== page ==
Needless to say, we’re excited over the past few years this annual celebration has recognised ground-breaking entrepreneurs including Dame Mary Perkins, founder of Specsavers, Thea Green, founder of Nails Inc, multi-million selling author Annabel Karmel; and pioneering corporate leaders such as the most senior woman within oil giant BP, Angela Strank.
Last year also saw the prestigious First Women Lifetime Achievement prize be bestowed upon Clare Balding ” the host for the evening joined by Kate Lester from Diamond Logistics, who scooped First Women in Entrepreneurship, and Amanda White from Transport for Greater Manchester, who went home with First Women Young Achiever.
We intend to celebrate the often unsung pioneering women in business who are genuine “glass ceiling breakers”. But in order to unearth women whose achievement and individual actions have helped and are helping to remove barriers, we need to hear from you: are you a trailblazing woman Have you changed the way your industry works Or do you know a businesswoman who has If so, get nominating.
Nominations will be open until 15 April 2016 and will span 13 categories ? plus a lifetime achievement award. Successful candidates will then be invited to meet an illustrious judges panel populated by business leaders early May before the award ceremony takes place on 22 June at the Lancaster London Hotel.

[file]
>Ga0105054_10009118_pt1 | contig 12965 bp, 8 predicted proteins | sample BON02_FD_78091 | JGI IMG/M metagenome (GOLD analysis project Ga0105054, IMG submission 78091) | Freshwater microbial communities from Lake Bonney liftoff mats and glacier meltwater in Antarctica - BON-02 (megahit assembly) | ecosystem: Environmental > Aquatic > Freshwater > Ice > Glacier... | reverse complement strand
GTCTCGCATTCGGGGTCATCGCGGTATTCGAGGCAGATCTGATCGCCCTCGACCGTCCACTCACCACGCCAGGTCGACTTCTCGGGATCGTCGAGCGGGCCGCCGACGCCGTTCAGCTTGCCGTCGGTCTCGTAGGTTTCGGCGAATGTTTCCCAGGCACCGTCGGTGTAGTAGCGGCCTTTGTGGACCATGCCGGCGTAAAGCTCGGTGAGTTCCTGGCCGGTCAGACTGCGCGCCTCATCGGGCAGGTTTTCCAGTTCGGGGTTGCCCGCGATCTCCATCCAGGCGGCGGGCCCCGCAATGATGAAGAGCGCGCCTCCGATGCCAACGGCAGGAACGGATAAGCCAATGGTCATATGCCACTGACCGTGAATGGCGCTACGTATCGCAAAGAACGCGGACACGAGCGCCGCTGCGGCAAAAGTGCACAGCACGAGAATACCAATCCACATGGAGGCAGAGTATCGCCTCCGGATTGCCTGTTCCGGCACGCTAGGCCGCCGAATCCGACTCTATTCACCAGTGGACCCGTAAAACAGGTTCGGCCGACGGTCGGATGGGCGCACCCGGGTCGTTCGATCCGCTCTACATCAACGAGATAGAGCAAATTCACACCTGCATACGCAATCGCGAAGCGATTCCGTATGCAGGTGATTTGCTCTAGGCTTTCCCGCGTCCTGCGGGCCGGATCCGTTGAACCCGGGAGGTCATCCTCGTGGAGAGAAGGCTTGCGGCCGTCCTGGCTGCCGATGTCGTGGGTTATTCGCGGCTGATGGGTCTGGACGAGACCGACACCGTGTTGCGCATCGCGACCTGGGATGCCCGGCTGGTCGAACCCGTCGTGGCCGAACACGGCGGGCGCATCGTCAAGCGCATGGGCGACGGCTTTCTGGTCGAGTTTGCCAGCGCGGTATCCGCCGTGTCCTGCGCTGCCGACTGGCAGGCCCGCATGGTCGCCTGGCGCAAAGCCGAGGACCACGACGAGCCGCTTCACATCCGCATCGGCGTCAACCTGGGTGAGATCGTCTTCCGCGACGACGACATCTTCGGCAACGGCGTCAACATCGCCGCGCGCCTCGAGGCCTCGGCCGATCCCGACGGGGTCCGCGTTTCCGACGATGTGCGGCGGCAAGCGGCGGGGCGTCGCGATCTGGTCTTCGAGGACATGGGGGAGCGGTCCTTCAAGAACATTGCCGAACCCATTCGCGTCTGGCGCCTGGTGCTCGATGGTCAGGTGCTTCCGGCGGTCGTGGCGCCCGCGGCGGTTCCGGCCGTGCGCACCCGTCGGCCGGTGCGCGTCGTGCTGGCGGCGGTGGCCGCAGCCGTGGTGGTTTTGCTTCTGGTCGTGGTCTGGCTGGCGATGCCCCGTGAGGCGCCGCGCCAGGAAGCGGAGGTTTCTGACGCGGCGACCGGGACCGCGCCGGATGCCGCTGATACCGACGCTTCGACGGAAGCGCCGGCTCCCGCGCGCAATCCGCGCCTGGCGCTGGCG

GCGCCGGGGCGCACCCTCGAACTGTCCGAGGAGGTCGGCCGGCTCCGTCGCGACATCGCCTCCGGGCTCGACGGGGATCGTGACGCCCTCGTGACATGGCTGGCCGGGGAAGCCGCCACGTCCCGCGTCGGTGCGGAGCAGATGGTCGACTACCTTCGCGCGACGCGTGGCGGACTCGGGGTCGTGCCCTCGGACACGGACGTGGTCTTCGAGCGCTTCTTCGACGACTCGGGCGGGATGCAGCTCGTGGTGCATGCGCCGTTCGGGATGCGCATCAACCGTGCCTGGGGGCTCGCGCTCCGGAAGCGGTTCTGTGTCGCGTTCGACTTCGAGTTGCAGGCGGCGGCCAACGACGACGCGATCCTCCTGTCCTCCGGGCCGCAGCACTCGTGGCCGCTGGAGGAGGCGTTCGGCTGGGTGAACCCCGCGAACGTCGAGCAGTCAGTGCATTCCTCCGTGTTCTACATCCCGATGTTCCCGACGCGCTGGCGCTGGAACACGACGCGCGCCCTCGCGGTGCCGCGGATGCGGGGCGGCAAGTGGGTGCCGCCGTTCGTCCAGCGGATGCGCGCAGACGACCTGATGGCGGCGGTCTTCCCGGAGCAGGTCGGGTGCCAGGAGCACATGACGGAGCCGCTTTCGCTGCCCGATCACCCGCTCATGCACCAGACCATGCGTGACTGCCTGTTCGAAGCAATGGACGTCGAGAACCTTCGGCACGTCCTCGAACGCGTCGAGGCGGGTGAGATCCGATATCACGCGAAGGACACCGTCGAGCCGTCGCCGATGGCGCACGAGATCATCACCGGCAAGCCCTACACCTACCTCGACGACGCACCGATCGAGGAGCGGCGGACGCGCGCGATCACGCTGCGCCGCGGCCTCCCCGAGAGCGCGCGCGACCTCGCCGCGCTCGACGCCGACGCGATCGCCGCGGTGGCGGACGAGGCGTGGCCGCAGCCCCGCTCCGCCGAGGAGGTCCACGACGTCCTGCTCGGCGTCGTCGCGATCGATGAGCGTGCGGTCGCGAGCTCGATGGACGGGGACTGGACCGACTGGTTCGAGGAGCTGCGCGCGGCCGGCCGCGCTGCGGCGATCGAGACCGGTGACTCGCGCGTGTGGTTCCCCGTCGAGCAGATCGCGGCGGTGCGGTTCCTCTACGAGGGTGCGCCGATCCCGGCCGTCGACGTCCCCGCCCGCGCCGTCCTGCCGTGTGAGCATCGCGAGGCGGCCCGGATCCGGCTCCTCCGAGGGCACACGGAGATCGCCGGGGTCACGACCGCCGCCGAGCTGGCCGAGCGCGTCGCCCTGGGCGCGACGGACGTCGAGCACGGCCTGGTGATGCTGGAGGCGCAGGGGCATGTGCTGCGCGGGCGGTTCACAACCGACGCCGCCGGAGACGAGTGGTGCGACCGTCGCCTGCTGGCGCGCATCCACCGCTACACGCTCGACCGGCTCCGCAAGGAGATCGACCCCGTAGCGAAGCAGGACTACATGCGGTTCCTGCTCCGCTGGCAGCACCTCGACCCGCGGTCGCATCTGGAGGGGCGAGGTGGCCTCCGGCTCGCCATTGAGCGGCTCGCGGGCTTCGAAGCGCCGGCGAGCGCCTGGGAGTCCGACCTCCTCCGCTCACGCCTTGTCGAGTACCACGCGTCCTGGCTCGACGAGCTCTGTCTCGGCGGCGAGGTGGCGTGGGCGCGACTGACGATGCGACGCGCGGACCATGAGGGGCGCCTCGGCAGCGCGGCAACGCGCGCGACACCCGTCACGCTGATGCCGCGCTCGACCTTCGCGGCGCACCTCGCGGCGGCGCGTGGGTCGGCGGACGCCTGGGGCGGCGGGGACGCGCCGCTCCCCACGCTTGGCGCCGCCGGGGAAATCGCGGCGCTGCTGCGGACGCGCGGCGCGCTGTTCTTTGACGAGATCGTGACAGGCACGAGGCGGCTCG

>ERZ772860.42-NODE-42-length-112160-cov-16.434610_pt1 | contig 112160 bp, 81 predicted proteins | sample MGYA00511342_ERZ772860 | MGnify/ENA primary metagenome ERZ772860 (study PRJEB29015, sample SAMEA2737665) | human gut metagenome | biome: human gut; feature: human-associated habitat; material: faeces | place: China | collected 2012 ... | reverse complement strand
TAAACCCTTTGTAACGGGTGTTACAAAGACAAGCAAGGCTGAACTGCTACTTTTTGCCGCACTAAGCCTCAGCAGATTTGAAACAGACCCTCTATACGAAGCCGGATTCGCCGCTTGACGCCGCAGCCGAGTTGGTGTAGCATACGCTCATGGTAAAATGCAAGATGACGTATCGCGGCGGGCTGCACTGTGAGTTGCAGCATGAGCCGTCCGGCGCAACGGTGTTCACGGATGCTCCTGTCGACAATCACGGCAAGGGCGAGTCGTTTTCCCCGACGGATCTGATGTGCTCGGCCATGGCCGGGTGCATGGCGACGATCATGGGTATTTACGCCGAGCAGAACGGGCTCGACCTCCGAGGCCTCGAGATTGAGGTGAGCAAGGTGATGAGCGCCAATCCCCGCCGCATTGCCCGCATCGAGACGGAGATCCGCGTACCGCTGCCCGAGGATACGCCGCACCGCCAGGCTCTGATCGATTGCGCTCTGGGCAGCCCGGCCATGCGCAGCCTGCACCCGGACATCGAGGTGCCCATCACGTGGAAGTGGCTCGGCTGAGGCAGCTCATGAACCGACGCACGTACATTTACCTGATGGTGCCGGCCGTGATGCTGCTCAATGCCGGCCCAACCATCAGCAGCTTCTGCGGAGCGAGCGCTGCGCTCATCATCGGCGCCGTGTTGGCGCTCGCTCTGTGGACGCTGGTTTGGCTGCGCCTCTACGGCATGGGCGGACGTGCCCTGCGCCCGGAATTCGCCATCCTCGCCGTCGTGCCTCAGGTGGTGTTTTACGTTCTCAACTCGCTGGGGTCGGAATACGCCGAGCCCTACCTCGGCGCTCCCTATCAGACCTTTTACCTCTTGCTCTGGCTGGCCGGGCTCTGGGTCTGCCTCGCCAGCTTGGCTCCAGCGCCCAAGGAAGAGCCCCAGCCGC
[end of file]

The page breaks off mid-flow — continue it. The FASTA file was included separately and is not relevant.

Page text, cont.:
The First Women Awards are a fantastic opportunity for exceptional women. In addition to taking part in a star-studded gala ceremony, winning an award can make a big difference to your business, as Anne Walker, the founder of International Dance Supplies explained: Winning the First Women Award was a big boost, not just for me, but for my whole team.
“It’s great being acknowledged for the many day to day achievements which, added together, make a very special company. Being at the Awards ceremony with so many successful women was a real inspiration and certainly sent me home feeling I could conquer the world! It really was very special for me.
Similarly, former winner Jan Flawn told Real Business that shed always been a tough negotiator, mainly because most of the players in her field were men, and that, as a woman, she had to fight hard to hold her ground.
I found that after winning the award, I was even more firmly on the front foot,” she said. This, according to Flawn, inspired her to replicate the First Women programme on a local scale based in her hometown of Milton Keynes.